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Proceedings Paper

Less-lethal munitions as extended-range impact weapons
Author(s): Ken Hubbs
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Paper Abstract

With the proliferation of 'suicide by cop' incidents, the concept of less lethal (LL) impact munitions has definitely caught on. There is much to be said for sterile laboratory testing and wound ballistic studies, but having 'real world' operational data is invaluable. Two years ago, a data base was set up to collect this information. The data base continues to grow with incidents from a cross the country and others pursued internationally. Indications are that LL munitions deliver a similar amount of force as conventional police impact weapons i.e., police batons, PR-24's, nunchakus, etc. One advantage over conventional impact weapons, is that LL munitions can be used at much greater distances from a suspect or crown of rioters. This gave rise to the term: extended range impact weapons. Having the ability to examine numerous cases in which these LL munitions have been successfully used for the resolution of critical incidents, is beneficial in evaluating the application and defending the usage of these force options. This paper examines 187 less lethal shootings and discusses such things as: the distance the munitions were fired, the types of injuries sustained by the targeted suspect, the body area of impact, what, if any weapons the suspect was armed with, and the type of incident requiring police response.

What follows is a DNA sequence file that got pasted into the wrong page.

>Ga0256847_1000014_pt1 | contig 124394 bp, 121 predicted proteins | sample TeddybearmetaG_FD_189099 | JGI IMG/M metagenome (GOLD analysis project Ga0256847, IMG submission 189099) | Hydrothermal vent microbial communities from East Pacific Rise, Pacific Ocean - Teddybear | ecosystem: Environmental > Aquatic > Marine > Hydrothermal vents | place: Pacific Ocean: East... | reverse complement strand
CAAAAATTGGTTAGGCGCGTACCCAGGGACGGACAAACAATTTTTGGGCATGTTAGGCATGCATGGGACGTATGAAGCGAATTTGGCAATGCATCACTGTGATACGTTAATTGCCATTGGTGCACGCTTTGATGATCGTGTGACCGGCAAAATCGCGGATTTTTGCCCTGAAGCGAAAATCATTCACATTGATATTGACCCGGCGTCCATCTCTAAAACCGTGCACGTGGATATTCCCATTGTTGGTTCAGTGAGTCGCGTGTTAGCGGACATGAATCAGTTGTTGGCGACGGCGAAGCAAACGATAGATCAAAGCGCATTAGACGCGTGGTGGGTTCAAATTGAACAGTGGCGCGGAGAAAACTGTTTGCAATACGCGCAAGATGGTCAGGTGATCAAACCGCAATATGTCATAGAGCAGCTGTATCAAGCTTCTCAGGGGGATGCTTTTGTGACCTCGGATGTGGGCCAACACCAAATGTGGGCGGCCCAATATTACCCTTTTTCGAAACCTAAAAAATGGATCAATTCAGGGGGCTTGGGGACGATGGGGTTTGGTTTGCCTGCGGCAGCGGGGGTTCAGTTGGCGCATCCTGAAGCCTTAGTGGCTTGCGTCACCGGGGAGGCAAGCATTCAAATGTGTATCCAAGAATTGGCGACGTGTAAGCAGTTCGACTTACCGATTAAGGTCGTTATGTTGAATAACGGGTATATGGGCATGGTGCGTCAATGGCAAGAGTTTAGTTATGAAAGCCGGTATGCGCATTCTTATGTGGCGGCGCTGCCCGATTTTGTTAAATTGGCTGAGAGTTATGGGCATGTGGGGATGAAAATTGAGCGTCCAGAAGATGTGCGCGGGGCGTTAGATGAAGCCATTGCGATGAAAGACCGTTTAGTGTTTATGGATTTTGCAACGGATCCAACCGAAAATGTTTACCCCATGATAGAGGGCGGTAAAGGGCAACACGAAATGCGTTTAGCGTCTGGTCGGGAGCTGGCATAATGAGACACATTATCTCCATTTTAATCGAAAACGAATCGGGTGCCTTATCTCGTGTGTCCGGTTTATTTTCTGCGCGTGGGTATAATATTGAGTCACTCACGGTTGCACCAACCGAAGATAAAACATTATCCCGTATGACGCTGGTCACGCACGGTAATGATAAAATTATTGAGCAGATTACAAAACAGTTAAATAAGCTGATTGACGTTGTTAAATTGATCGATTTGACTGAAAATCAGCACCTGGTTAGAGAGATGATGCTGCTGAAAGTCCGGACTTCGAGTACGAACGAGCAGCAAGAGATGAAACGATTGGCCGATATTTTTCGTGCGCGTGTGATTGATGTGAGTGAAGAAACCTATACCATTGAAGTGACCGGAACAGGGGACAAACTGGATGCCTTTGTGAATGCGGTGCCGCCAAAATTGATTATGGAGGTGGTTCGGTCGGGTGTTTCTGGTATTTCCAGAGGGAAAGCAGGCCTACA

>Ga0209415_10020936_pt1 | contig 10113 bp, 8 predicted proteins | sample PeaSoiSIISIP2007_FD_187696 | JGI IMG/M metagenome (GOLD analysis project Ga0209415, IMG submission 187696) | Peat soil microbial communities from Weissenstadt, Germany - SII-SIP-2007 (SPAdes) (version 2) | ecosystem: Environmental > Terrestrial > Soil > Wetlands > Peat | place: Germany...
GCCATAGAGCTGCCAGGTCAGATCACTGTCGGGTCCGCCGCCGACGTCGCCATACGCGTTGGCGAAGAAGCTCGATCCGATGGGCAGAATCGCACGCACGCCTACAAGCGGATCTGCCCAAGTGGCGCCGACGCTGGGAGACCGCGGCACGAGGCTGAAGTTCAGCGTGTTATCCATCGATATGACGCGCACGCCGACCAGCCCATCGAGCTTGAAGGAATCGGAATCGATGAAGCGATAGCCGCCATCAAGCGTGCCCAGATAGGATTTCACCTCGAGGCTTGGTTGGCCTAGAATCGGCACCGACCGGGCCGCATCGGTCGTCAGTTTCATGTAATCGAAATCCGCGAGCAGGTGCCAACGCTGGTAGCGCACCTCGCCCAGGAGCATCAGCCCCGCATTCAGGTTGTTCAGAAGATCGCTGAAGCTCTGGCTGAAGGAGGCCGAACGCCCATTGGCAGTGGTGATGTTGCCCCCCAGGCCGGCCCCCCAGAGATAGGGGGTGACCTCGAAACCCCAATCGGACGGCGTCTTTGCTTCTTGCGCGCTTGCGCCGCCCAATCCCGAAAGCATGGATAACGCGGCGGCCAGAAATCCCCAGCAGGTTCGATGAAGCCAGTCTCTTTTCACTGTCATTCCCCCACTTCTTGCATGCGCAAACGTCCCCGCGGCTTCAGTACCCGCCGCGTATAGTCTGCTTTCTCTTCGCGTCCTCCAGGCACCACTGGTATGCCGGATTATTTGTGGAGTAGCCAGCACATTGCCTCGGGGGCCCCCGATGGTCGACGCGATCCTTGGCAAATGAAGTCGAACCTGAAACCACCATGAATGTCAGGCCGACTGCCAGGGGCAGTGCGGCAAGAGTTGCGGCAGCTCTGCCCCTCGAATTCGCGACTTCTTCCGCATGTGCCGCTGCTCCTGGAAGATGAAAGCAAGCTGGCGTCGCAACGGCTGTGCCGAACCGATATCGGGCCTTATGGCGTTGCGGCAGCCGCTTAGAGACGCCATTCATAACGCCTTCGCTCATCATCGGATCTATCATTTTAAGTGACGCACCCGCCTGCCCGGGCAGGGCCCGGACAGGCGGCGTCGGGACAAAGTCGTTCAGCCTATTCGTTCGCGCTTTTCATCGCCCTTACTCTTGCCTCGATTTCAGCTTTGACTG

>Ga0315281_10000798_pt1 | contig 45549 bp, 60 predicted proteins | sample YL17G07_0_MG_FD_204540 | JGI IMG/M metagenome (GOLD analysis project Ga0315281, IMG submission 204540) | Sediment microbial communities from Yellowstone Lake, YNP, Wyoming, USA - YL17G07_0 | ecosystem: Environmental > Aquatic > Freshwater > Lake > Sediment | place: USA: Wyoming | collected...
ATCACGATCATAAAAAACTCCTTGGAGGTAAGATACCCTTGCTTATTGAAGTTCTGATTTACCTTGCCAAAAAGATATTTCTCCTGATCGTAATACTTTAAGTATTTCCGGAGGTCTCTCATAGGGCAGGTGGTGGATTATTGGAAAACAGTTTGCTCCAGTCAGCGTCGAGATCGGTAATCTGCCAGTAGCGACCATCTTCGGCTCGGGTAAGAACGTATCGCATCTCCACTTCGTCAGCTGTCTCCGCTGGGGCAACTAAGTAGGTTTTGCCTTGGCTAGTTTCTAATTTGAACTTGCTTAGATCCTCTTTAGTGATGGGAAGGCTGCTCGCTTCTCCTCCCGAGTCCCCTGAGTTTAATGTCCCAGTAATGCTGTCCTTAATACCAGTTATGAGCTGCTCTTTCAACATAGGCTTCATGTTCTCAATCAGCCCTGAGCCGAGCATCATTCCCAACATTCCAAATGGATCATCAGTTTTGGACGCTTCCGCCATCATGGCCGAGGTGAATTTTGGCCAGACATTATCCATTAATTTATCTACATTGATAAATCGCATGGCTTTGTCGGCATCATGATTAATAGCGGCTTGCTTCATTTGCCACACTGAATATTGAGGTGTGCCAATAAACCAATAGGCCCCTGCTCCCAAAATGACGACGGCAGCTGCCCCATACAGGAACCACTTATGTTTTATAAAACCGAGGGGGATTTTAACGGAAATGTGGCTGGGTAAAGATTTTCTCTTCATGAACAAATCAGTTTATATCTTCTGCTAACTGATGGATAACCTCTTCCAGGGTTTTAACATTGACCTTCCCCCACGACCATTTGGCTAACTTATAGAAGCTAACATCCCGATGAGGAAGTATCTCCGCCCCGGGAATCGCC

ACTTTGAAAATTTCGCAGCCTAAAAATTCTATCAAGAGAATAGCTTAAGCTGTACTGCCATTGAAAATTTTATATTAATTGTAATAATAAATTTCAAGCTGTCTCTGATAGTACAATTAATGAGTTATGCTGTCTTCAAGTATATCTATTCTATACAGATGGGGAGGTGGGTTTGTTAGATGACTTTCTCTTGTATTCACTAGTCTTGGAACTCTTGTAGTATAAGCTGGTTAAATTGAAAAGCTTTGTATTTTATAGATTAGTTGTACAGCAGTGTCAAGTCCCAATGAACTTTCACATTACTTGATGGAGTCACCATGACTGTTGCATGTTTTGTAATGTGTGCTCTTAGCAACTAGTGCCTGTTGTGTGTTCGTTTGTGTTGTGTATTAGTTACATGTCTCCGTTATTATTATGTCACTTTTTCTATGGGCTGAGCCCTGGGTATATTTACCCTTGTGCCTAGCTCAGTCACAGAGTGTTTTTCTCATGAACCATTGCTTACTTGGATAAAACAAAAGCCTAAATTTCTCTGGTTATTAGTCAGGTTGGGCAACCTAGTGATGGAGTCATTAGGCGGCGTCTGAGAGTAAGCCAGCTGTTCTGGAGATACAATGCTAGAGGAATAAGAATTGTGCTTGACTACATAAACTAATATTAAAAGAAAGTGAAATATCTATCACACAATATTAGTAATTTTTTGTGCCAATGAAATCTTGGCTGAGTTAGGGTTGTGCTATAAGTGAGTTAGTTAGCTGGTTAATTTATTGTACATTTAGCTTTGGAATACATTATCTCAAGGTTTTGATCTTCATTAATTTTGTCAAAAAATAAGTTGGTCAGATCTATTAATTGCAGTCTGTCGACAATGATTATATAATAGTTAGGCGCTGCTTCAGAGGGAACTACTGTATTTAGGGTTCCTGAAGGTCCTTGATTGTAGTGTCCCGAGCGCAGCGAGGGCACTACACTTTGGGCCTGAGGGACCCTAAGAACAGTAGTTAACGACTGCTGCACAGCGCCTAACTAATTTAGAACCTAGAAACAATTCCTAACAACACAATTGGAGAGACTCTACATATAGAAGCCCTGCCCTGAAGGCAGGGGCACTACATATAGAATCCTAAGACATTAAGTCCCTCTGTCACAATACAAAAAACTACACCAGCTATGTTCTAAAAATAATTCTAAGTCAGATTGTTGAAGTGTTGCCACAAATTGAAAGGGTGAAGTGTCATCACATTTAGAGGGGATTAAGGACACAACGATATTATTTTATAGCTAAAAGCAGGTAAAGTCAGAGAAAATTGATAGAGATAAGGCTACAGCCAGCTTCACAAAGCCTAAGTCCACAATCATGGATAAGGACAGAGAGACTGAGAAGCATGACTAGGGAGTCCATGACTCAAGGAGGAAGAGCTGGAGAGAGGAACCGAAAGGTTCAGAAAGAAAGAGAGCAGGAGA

Paper Details

Date Published: 29 January 1997
PDF: 6 pages
Proc. SPIE 2934, Security Systems and Nonlethal Technologies for Law Enforcement, (29 January 1997); doi: 10.1117/12.265418
Show Author Affiliations
Ken Hubbs, San Diego Police Dept. (United States)


Published in SPIE Proceedings Vol. 2934:
Security Systems and Nonlethal Technologies for Law Enforcement
John B. Alexander; John B. Alexander; Debra D. Spencer; Steve Schmit; Basil J. Steele, Editor(s)

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